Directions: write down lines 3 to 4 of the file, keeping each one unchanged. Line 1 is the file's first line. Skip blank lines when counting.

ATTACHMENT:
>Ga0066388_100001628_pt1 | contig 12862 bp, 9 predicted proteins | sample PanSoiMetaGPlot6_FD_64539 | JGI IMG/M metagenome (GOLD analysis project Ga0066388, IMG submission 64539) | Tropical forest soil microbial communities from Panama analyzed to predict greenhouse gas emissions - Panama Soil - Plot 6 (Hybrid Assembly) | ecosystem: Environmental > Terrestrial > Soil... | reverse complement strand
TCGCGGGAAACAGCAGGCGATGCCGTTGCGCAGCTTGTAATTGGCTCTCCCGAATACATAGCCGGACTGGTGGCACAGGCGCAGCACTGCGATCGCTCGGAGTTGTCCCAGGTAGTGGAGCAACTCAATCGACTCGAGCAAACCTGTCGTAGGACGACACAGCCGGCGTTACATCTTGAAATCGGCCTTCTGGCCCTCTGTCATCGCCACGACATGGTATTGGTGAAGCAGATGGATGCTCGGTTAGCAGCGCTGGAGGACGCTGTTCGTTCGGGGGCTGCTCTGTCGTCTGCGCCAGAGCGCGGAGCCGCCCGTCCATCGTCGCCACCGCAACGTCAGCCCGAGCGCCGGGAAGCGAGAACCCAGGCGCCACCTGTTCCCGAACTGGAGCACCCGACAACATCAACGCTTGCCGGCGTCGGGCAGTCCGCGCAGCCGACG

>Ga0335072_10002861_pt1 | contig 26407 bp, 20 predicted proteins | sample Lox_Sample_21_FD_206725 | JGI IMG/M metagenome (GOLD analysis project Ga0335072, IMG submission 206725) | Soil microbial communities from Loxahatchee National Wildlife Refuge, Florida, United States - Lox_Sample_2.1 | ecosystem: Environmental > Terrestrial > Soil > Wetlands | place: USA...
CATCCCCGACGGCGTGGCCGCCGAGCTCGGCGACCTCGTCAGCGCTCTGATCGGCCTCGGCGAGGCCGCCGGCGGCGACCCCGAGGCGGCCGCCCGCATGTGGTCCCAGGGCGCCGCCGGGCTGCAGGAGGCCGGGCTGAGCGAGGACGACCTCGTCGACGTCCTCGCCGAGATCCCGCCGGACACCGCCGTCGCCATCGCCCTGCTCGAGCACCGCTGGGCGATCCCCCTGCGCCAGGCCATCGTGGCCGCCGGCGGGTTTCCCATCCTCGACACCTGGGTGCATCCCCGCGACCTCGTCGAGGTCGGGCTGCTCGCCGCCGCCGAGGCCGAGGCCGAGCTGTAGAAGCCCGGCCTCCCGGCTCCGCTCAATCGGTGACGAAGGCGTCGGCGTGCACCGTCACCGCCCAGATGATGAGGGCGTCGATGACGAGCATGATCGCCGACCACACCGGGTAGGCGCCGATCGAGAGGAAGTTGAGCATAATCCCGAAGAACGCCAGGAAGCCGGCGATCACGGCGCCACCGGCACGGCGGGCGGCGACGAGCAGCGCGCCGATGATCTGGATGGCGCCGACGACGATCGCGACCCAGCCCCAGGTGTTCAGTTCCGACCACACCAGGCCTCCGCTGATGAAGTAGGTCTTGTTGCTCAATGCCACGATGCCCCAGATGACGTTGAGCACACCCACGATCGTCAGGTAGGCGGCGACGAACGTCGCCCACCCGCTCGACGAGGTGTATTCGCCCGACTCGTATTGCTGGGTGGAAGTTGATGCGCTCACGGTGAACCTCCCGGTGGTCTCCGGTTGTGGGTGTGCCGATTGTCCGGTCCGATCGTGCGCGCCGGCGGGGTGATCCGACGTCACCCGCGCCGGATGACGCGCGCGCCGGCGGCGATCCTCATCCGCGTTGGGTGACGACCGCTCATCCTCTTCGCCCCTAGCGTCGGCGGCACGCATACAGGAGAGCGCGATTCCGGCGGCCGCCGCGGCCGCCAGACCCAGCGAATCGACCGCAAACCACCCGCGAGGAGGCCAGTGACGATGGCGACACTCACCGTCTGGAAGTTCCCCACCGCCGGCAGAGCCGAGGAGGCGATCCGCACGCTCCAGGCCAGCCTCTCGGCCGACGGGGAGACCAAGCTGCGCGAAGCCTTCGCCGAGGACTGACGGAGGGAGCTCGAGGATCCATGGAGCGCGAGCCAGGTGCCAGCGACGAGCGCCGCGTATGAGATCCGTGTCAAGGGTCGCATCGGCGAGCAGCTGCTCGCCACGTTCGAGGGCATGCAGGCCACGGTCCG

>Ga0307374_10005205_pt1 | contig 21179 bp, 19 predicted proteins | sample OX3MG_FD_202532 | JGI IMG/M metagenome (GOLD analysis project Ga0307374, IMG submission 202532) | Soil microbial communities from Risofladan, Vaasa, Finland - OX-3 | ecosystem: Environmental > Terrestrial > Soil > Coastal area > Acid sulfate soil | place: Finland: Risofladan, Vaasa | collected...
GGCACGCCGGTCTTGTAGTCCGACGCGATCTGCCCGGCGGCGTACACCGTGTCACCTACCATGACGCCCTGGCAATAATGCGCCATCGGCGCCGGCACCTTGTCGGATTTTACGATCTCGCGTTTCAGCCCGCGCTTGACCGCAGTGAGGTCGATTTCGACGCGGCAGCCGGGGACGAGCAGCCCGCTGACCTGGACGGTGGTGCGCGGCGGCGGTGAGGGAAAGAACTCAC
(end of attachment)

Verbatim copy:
>Ga0335072_10002861_pt1 | contig 26407 bp, 20 predicted proteins | sample Lox_Sample_21_FD_206725 | JGI IMG/M metagenome (GOLD analysis project Ga0335072, IMG submission 206725) | Soil microbial communities from Loxahatchee National Wildlife Refuge, Florida, United States - Lox_Sample_2.1 | ecosystem: Environmental > Terrestrial > Soil > Wetlands | place: USA...
CATCCCCGACGGCGTGGCCGCCGAGCTCGGCGACCTCGTCAGCGCTCTGATCGGCCTCGGCGAGGCCGCCGGCGGCGACCCCGAGGCGGCCGCCCGCATGTGGTCCCAGGGCGCCGCCGGGCTGCAGGAGGCCGGGCTGAGCGAGGACGACCTCGTCGACGTCCTCGCCGAGATCCCGCCGGACACCGCCGTCGCCATCGCCCTGCTCGAGCACCGCTGGGCGATCCCCCTGCGCCAGGCCATCGTGGCCGCCGGCGGGTTTCCCATCCTCGACACCTGGGTGCATCCCCGCGACCTCGTCGAGGTCGGGCTGCTCGCCGCCGCCGAGGCCGAGGCCGAGCTGTAGAAGCCCGGCCTCCCGGCTCCGCTCAATCGGTGACGAAGGCGTCGGCGTGCACCGTCACCGCCCAGATGATGAGGGCGTCGATGACGAGCATGATCGCCGACCACACCGGGTAGGCGCCGATCGAGAGGAAGTTGAGCATAATCCCGAAGAACGCCAGGAAGCCGGCGATCACGGCGCCACCGGCACGGCGGGCGGCGACGAGCAGCGCGCCGATGATCTGGATGGCGCCGACGACGATCGCGACCCAGCCCCAGGTGTTCAGTTCCGACCACACCAGGCCTCCGCTGATGAAGTAGGTCTTGTTGCTCAATGCCACGATGCCCCAGATGACGTTGAGCACACCCACGATCGTCAGGTAGGCGGCGACGAACGTCGCCCACCCGCTCGACGAGGTGTATTCGCCCGACTCGTATTGCTGGGTGGAAGTTGATGCGCTCACGGTGAACCTCCCGGTGGTCTCCGGTTGTGGGTGTGCCGATTGTCCGGTCCGATCGTGCGCGCCGGCGGGGTGATCCGACGTCACCCGCGCCGGATGACGCGCGCGCCGGCGGCGATCCTCATCCGCGTTGGGTGACGACCGCTCATCCTCTTCGCCCCTAGCGTCGGCGGCACGCATACAGGAGAGCGCGATTCCGGCGGCCGCCGCGGCCGCCAGACCCAGCGAATCGACCGCAAACCACCCGCGAGGAGGCCAGTGACGATGGCGACACTCACCGTCTGGAAGTTCCCCACCGCCGGCAGAGCCGAGGAGGCGATCCGCACGCTCCAGGCCAGCCTCTCGGCCGACGGGGAGACCAAGCTGCGCGAAGCCTTCGCCGAGGACTGACGGAGGGAGCTCGAGGATCCATGGAGCGCGAGCCAGGTGCCAGCGACGAGCGCCGCGTATGAGATCCGTGTCAAGGGTCGCATCGGCGAGCAGCTGCTCGCCACGTTCGAGGGCATGCAGGCCACGGTCCG